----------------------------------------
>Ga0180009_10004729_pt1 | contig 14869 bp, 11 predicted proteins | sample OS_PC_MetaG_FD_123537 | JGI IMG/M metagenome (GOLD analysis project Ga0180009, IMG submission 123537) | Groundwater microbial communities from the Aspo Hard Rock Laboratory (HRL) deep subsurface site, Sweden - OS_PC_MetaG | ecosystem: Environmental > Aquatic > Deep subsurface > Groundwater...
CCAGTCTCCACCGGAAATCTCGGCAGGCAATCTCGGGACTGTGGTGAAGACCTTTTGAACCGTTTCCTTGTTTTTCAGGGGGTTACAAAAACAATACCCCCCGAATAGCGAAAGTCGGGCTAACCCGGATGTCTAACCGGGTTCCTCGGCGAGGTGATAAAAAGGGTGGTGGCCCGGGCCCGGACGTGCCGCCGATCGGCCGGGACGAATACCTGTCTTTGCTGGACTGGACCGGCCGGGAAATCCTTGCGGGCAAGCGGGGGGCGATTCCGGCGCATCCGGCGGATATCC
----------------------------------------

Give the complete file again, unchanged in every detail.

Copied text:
>Ga0180009_10004729_pt1 | contig 14869 bp, 11 predicted proteins | sample OS_PC_MetaG_FD_123537 | JGI IMG/M metagenome (GOLD analysis project Ga0180009, IMG submission 123537) | Groundwater microbial communities from the Aspo Hard Rock Laboratory (HRL) deep subsurface site, Sweden - OS_PC_MetaG | ecosystem: Environmental > Aquatic > Deep subsurface > Groundwater...
CCAGTCTCCACCGGAAATCTCGGCAGGCAATCTCGGGACTGTGGTGAAGACCTTTTGAACCGTTTCCTTGTTTTTCAGGGGGTTACAAAAACAATACCCCCCGAATAGCGAAAGTCGGGCTAACCCGGATGTCTAACCGGGTTCCTCGGCGAGGTGATAAAAAGGGTGGTGGCCCGGGCCCGGACGTGCCGCCGATCGGCCGGGACGAATACCTGTCTTTGCTGGACTGGACCGGCCGGGAAATCCTTGCGGGCAAGCGGGGGGCGATTCCGGCGCATCCGGCGGATATCC